Today was the first day of pre-conferences at Closing the Gap. I had mix emotions about attending the conference because of my back and family concerns. I knew once I arrived in Minnesota all those concerns would wash away. Ok the back is still an issue but they have great beds. So let me tell you about a great workshop that I attended.
The workshop was presented by Keri Huddleston, Teru Langsdale and Moria Soulia who are from the Washoe County School District in Reno, NV. It was called Making a difference with your consultative services. The presentation was straightforward, well throughout and very laid back. It was the perfect workshop for me. I needed a workshop that would ease me into Closing the Gap mode.
As an Assistive technology consultant, I am often viewed as the “hitman” coming to tell the “team” what they could do to improve their services to a specific student. So without all the nice jargon – what you are not doing that you should be doing. This presentation had you looking at your process of delivering services. The first thing is that you need to make sure you at the “teams” to serve them. You might be shaking your head but keep reading. I often think of an AT consultant as a bridge builder. It is important to listen to what everyone on the team thinks and validate what they believe or think. If you do not listen and understand their feeling, then you will get nowhere quick. That bridge just became a frail vine. The first step in the process is the information gathering. Decide on what information is important to you to do a good service and secondly make sure the process is not overwhelming. You have to make sure you can document your intake and information you are gathering.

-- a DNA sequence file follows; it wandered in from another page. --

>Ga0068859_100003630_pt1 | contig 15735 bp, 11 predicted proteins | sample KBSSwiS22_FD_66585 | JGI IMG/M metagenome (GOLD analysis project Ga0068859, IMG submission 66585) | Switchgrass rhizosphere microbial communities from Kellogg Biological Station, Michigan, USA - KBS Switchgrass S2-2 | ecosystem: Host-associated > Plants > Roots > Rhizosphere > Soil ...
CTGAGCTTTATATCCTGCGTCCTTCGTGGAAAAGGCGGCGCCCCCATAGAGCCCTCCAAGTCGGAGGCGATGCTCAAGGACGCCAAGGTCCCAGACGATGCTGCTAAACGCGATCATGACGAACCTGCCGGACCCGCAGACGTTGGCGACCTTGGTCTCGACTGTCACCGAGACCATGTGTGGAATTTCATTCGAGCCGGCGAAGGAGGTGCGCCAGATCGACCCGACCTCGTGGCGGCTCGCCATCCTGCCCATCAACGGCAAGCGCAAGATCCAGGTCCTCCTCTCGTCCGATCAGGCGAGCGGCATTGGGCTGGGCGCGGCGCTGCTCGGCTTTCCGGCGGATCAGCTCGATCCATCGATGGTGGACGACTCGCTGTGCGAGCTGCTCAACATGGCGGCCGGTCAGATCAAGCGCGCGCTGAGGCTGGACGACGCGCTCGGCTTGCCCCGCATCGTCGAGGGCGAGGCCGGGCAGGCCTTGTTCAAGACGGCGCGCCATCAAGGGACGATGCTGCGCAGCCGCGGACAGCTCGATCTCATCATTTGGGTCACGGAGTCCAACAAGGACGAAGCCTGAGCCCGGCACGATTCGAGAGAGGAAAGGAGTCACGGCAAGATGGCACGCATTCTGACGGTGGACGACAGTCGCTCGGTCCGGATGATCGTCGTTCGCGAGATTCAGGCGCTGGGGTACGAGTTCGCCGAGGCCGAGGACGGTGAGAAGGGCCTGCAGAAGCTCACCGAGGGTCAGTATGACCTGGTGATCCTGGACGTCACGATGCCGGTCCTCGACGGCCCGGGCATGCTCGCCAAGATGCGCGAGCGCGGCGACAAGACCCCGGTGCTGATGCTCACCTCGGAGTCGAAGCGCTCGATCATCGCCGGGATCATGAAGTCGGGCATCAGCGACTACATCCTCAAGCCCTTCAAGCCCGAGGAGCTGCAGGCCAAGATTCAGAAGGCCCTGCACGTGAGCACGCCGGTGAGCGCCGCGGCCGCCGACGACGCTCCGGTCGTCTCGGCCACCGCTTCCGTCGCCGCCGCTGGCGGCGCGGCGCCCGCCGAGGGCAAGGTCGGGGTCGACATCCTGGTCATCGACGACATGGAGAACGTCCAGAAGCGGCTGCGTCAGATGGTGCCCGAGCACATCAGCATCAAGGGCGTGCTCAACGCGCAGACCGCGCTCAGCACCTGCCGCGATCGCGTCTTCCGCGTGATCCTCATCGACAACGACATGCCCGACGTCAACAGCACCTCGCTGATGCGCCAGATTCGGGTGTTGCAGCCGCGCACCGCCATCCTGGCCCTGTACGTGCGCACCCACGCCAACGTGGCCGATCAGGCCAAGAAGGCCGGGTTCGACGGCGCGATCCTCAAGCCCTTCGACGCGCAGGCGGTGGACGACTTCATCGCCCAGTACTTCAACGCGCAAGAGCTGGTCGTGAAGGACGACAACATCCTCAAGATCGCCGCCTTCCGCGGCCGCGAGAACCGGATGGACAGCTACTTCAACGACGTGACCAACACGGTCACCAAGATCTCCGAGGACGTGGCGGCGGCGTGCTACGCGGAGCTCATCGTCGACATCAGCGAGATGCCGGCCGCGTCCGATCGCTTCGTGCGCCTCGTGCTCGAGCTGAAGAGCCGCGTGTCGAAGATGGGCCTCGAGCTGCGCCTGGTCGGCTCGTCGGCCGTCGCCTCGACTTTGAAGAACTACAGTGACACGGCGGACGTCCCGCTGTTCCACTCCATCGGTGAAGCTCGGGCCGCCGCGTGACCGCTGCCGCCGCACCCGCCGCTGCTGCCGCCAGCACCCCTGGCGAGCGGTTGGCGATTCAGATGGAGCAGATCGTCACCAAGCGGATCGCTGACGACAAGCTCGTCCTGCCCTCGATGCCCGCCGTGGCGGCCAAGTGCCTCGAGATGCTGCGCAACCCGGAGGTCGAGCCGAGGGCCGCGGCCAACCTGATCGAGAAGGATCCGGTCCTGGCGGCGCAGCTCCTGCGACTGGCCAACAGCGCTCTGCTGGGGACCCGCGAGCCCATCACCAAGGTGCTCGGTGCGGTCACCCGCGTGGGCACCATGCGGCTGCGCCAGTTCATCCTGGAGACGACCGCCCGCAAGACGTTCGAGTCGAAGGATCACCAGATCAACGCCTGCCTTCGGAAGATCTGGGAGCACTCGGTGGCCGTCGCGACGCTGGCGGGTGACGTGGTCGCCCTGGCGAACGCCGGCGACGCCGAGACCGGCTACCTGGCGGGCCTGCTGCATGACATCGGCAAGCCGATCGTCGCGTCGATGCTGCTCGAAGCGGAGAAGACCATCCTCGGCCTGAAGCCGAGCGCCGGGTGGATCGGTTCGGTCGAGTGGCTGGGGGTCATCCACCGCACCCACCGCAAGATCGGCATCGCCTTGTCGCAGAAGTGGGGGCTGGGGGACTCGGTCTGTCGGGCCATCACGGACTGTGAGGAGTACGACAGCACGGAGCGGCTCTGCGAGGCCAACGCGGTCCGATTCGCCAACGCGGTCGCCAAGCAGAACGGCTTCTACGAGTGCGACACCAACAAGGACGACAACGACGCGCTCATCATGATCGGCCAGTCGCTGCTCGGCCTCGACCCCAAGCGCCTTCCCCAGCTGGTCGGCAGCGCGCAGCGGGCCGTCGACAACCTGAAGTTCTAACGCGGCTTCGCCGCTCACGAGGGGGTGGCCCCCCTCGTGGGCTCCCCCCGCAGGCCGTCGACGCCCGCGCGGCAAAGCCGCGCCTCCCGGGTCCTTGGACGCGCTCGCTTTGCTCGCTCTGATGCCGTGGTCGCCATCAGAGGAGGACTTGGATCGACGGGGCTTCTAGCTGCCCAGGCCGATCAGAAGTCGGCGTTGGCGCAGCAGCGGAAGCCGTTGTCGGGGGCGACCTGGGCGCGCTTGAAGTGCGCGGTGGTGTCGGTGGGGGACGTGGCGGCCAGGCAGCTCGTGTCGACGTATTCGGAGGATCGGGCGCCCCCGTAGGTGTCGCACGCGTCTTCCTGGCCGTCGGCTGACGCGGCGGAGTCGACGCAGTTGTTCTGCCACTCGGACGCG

The next piece would be the decision making process. Again, this is a meeting and it is important to DOCUMENT the meeting. The notes should be shared with everyone that are present and absent. No volunteering another member for something if they cannot or didn’t make the meeting. Make sure there is nothing that can be lost in transition. Always make sure that you give timelines, follow through with how something is or aren’t working.
This was the eye opener for me. We all can make a laundry list of the things the staff members need to do or could be doing for the student but really we need to be asking, what laundry list we can create to about the staff and their needs. What is making the individual or team not to buy into the technology for a student? What are they strong at and what skills are they lacking? This is what I walked about thinking. We need to really think about SETT framework in relation to the staff. If the staff does not feel supported, does not feel validated and does not feel their needs are being met then how can we expect the staff to support the student?
Documentation about training and support is a must. Document every move you make. As a consultant you need your paperwork to talk for you. It needs to outline what you have done or haven’t done. The process needs to be see-through to everyone on and off the team. A person walking in off the street should be able to read the information and just pick up where you left off.
I really liked the concept that the building principal should sign off that they know about the assistive technology services. I know this is something that is lacking in my referral process. The building principal is going to be the on-site person to help you get things done if things aren’t working the way it is planned.
I also walked away from this presentation with the feeling that we will always be in the process. It is a give and take. We need to treat AT consultation in the district as we would a business. Make the plan, create your mission, Outline how it will happen and make sure the procedures are in writing.
If you get a chance, I recommend seeing the presentation. I know I did not give the props it should have. Any questions, please feel free to ask. I will do my best to answer.